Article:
If your child doesn’t even like to sit on the potty, you might reward (or reinforce) them for just sitting on the potty. You could set a timer for them to sit on the toilet for 30 seconds and then gradually increase this time to one minute and then two minutes and then up to five minutes or ten minutes at the most.
There is a more intensive approach to potty training which involves having your child sit on the toilet for an extended period while providing them with preferred items and activities and encouraging lots of drinking fluids. This approach aims to create success by making your child need to go potty more quickly and more often and since they are already on the toilet, they are very likely to go potty on the toilet. Once they go potty on the toilet, they are then given the chance to get off the toilet for increasing amounts of time. This approach should be used cautiously and carefully and should be discontinued if your child does not seem willing to follow this procedure.
Every child is unique. Going to the bathroom is a private activity and every child deserves to be treated with dignity and respect. It’s important to remember that you will likely approach toilet training differently with a two-year-old than you would with a 15-year-old. Toddlers and preschoolers, even without ASD, typically have more adult involvement in the toilet training process. Adults might go into the bathroom with them. They might sing songs and be silly when it comes to encouraging their child to go potty. On the other hand, teenagers have a much greater need for privacy. Consider this as well as your child’s individual needs when creating a toilet training plan.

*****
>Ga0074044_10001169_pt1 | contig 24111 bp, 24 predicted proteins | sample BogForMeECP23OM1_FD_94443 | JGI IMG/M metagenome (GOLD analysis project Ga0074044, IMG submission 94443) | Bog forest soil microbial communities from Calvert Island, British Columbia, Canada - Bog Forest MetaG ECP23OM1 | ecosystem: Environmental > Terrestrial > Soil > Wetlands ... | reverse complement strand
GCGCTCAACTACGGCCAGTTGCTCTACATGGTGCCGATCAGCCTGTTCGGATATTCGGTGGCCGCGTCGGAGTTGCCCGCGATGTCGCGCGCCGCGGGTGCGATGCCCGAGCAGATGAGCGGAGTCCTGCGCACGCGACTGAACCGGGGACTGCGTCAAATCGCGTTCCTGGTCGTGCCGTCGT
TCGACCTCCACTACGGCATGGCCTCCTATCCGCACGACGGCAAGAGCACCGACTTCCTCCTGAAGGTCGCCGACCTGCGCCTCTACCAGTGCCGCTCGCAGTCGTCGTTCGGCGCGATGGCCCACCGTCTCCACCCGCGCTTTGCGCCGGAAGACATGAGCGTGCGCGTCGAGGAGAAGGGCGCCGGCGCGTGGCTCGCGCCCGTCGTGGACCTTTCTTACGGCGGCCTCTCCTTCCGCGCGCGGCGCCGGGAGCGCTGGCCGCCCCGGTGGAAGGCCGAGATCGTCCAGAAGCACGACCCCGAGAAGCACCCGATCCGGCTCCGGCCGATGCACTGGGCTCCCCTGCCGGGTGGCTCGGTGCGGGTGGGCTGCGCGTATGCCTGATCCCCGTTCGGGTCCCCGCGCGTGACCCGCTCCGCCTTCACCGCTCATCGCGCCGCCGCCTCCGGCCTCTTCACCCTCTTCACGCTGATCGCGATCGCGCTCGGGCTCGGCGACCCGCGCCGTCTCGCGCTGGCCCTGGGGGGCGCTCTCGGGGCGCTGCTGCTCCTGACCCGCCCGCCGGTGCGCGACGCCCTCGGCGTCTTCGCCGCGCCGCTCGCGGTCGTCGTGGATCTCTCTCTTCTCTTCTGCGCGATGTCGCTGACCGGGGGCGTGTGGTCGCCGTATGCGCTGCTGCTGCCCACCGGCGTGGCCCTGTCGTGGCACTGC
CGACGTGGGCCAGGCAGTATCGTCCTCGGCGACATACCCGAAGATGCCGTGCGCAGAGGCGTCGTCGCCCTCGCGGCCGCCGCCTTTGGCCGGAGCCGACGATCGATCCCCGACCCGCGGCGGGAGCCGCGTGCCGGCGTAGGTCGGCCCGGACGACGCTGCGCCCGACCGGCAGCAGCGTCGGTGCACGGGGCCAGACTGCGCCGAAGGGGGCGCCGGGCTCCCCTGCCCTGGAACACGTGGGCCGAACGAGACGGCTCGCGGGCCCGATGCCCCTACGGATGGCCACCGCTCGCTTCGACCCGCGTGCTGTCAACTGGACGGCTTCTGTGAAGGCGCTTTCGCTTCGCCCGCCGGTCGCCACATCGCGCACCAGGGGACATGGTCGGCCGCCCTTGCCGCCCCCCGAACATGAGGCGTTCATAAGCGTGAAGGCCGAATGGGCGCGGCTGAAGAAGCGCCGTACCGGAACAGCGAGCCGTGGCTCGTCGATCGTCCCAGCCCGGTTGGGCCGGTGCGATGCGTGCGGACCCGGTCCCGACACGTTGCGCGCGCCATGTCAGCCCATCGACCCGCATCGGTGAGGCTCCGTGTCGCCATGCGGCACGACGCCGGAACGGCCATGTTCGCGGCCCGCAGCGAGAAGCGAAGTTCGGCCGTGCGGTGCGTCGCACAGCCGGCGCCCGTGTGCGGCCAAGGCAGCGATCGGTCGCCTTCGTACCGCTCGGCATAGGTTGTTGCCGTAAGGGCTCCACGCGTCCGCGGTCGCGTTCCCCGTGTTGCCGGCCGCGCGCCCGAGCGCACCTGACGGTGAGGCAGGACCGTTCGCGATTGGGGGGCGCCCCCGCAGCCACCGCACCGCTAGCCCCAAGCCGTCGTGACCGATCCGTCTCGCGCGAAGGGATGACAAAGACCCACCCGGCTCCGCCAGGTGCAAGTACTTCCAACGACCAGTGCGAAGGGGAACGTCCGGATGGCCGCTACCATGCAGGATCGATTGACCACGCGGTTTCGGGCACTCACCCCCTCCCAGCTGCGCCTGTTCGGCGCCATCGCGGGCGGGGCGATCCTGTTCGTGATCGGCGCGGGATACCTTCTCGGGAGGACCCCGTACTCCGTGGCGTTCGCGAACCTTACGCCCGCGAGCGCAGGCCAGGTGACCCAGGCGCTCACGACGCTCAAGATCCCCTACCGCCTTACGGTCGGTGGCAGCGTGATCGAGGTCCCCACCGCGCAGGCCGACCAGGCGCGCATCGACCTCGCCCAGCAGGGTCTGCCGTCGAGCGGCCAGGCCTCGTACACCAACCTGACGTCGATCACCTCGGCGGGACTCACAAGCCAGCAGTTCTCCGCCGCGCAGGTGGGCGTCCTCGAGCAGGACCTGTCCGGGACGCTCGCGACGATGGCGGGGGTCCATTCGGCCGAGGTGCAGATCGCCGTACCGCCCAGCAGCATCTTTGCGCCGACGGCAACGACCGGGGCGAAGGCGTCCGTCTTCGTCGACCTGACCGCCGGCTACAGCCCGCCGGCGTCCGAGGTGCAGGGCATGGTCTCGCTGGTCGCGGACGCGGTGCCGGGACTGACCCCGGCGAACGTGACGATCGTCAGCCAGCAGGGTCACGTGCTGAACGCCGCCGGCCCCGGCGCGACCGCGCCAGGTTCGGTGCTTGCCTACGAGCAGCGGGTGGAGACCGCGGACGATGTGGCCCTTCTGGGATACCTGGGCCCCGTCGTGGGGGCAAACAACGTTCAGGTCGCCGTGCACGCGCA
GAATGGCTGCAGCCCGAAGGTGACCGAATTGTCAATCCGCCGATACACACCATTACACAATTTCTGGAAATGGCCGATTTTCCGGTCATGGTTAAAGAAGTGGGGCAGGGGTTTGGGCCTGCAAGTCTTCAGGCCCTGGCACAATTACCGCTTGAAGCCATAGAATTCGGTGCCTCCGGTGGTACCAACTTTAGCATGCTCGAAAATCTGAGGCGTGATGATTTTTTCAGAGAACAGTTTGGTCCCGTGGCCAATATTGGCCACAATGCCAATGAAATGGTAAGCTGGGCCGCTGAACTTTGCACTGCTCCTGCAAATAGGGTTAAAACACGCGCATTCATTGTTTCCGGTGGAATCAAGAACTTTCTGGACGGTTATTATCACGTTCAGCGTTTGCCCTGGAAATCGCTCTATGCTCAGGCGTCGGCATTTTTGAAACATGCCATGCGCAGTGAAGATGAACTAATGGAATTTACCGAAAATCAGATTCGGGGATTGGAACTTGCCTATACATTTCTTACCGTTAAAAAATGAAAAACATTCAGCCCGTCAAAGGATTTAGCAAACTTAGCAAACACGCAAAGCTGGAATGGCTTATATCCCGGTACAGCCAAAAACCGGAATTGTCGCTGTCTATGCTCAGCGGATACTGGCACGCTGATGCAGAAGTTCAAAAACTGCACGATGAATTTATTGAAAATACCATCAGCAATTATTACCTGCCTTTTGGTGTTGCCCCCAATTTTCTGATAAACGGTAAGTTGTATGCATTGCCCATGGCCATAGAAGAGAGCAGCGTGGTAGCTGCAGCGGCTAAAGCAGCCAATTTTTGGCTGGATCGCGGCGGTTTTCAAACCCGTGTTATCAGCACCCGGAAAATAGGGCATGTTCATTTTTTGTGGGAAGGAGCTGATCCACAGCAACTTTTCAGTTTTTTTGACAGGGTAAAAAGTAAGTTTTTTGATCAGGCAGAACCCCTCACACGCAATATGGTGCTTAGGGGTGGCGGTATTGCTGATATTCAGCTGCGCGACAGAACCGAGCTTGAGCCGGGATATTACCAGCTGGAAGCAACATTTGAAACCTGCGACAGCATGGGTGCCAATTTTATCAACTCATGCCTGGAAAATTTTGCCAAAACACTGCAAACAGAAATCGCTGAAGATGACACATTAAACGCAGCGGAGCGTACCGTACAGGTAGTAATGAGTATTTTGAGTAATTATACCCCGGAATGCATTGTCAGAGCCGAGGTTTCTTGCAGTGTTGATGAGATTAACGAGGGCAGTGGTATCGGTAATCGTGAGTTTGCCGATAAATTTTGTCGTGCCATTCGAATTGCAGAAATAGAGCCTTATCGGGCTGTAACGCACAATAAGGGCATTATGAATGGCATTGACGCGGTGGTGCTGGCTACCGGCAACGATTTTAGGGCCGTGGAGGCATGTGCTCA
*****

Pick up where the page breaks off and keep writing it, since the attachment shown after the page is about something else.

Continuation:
Taking data can be extremely valuable in successfully toilet training your child. By documenting when your child has pee or poop accidents, when they sit on the toilet, when they successfully void in the toilet, and any other relevant information, you can monitor their progress and you can also notice any patterns that might arise. You might also document when your child drinks fluids and has meals or snacks to see if this impacts when they go potty.
Behavior analysts at BI can also help you with developing a data system to help your child become potty trained. They can also help you analyze the data.
We have given you many helpful tips, but there isn’t a one-size-fits-all approach to toilet training a child with autism spectrum disorder. Because of this, we’d love to help you and your child through this process. Contact us, we can help!
Autism Speaks. Seven Toilet Training Tips that Help Nonverbal Kids with Autism. Retrieved October 2, 2021 from https://www.autismspeaks.org/expert-opinion/seven-toilet-training-tips-help-nonverbal-kids-autism.